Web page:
Essay on Interest / Pressure Groups

Interests so understood usually have an economic- political character. On the basis of this view, we can say that pressure groups are interest groups because they are organised on the basis of common interests of the members and because they are always at work to secure or promote-their interests. They are called Pressure Groups because they accept and use pressure techniques for securing their interests.

Some Popular Definitions of Interest/Pressure Groups:

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(1) “Pressure Groups are private associations formed to influence public policy.” -V.O. Key

(2) “By interest group we mean a group of individuals, who are linked by particular bonds of concern or advantage, and who have some awareness of these bonds. The structure of interest group may be organised to include continuing role performance by all members of the group or it may reflect only occasional and intermittent awareness of the group interest on the part of individuals.” -Almond and Powell

(3) “Pressure Group is an organised aggregate which seeks to influence the context of governmental decision without attempting to place its members in format governmental capacities.” -H. Zeigler

(4) “The term Pressure Group is employed “to describe any collection of persons with common objectives who seek their realisation through political action to influence public policy. Still more simply, an interest group is any group that wants something from government.” -Hitchner and Harbold

(5) Pressure Group is any organised social group that seeks to influence the behaviour of political officers without seeking formal control of the government.” -Alfred de Grazia

(6) “By interest or pressure group we can mean any voluntary organised group, outside the government structure, which attempts to influence the nomination or appointment of government personnel, the adoption of public policy, its administration and adjudication.” -Myron Weiner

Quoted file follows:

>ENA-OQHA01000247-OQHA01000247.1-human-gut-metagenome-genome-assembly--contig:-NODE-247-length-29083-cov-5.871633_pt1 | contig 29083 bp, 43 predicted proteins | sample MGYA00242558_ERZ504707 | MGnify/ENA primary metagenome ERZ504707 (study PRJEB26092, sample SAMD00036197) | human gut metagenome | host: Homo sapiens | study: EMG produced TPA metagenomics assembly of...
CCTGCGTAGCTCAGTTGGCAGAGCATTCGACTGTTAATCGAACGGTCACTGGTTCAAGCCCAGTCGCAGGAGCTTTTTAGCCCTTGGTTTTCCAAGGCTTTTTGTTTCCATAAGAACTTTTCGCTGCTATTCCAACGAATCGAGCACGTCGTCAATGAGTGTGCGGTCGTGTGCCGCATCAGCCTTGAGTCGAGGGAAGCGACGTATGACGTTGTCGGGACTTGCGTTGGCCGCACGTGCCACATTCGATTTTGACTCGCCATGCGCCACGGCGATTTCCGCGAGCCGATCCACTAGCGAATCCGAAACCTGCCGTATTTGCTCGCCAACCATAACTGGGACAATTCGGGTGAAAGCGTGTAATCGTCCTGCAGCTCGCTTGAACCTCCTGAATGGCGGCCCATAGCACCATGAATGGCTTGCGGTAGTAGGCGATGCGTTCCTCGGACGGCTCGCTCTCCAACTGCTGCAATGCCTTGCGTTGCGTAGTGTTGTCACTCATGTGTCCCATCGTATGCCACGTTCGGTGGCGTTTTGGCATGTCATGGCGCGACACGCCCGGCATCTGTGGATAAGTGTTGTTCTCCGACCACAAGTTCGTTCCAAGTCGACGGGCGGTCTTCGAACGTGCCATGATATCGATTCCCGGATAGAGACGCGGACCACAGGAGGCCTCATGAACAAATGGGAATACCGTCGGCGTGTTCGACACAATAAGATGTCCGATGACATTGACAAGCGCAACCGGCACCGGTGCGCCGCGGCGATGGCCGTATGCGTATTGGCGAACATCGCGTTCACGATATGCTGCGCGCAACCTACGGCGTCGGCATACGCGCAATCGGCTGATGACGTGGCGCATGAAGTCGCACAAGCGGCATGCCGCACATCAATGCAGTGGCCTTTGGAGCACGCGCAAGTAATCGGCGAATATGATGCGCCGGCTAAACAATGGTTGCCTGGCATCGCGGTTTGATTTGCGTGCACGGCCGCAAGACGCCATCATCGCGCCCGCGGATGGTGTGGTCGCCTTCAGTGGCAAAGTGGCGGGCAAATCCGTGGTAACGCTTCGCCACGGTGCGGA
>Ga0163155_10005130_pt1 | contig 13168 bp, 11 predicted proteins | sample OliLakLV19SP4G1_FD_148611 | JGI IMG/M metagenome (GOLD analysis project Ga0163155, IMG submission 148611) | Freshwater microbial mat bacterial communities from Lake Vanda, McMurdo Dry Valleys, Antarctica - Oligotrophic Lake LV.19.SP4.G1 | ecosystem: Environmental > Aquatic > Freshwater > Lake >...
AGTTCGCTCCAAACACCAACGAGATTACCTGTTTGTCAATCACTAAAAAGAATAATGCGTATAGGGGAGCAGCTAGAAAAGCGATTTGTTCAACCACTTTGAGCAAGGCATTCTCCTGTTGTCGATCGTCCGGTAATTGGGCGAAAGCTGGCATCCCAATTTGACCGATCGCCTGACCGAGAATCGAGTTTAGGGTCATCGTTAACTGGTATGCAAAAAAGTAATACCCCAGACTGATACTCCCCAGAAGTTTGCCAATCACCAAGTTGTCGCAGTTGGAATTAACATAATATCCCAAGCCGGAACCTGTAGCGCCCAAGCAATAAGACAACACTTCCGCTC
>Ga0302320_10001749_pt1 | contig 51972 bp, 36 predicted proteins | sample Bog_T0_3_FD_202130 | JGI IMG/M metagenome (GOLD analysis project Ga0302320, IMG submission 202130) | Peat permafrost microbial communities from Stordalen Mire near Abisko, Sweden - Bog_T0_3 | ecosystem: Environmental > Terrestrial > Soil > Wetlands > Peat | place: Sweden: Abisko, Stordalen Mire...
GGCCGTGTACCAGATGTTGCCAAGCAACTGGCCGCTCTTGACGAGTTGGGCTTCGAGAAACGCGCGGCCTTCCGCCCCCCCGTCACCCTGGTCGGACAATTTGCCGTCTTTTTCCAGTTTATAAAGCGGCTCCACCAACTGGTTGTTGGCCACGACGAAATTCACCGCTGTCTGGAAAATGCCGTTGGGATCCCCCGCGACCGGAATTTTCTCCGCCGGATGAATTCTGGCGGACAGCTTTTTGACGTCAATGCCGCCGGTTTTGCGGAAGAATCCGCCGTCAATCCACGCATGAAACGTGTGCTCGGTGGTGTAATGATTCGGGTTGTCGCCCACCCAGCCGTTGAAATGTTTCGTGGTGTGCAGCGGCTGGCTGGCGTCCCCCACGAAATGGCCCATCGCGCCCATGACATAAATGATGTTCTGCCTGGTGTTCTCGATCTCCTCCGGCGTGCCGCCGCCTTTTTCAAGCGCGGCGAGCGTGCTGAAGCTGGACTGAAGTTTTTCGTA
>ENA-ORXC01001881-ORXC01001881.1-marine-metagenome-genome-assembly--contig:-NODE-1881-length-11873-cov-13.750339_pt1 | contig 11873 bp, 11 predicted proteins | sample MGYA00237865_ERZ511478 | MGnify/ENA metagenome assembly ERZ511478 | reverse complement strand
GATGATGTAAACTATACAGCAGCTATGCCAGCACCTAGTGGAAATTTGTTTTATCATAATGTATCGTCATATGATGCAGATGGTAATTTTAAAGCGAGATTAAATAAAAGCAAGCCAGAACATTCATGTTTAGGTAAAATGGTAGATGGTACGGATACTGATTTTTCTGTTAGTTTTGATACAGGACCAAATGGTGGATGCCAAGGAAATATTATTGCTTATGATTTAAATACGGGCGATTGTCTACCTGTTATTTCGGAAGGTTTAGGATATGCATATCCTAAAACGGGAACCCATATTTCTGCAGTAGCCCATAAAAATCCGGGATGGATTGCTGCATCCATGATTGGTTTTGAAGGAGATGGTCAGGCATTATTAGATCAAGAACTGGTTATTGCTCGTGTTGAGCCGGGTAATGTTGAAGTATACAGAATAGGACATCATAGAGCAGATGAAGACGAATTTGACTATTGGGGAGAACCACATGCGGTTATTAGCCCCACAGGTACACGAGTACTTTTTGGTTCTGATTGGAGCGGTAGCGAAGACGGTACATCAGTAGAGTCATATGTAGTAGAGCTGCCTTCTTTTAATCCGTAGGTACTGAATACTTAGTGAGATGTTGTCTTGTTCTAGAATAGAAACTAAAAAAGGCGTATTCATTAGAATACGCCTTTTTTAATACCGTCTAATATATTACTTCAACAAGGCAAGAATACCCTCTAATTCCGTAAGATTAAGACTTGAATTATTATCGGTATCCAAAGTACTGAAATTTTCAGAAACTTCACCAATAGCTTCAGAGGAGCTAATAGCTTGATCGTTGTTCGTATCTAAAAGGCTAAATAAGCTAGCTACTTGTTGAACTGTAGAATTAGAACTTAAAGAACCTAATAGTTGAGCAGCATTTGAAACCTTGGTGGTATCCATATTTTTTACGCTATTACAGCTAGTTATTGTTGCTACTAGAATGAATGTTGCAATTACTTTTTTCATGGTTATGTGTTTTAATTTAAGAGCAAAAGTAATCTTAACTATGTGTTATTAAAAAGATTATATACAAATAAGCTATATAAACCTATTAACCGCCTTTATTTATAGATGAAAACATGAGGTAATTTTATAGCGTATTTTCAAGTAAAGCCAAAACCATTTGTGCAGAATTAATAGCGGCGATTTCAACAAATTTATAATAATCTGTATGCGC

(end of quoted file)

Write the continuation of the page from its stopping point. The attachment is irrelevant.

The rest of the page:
(7) “Pressure Group is a formal organisation of people who share one or more common aims or concerns and who are trying to influence the course of events, in particular the formation and administration ofpublic policy by government so as to protect and promote their interests.” -Peter Odegard

(8) “A pressure group declares itself to be a non-partisan organisation of persons united for the achievement of certain end, for the protection or promotion of material activities and of ideal causes deemed vital to the group’s existence or survival” -A. Leiserson

(9) “Pressure Group is an organised attempt to influence governmental policy decisions without officially entering into election contests.” -Ireish and Prothro

(10) “An interest group is any collection of individuals with a shared attitude on some matter who make certain claims or demands on others in society with respect to that matter.” -Richard A. Watson

(11) “An interest group is an association of people having a mutual concern. They become in turn a pressure group as they seek government aid in accomplishing what is advantageous to them.” -C.H. Dillon

On the basis of these definitions, we can say that interest/pressure groups are organized groups of people of a society which try to secure their interests through mutual cooperation and efforts as well as by influencing the formulation and administration of public policy.

These are non-partisan organisations which attempt to influence some phases of public life. They do not directly participate in elections and politics in general but always try to influence both in such a way as can maximise gains in respect of interests that they represent.

An interest/pressure group is a medium, an organisation or association through which people with common interests endeavor to affect the course of public affairs. These groups try to influence political parties, particularly the majority party, and the government organs- Legislature, Executive (Bureaucracy), Judiciary, for securing their interests. These are non­partisan groups but they try to affect the course of politics in such a way as is concerned beneficial for securing their interests.

The industrial, commercial, business, professional or other associations or trade unions which try to influence the public policies and decisions of the government are the pressure groups or interest groups.

Francis G. Castle has observed that “A pressure group is “any group attempting to bring out political change, whether through government activity or not, and which is not a political party in the sense of being represented, at that particular time, in the legislative body.”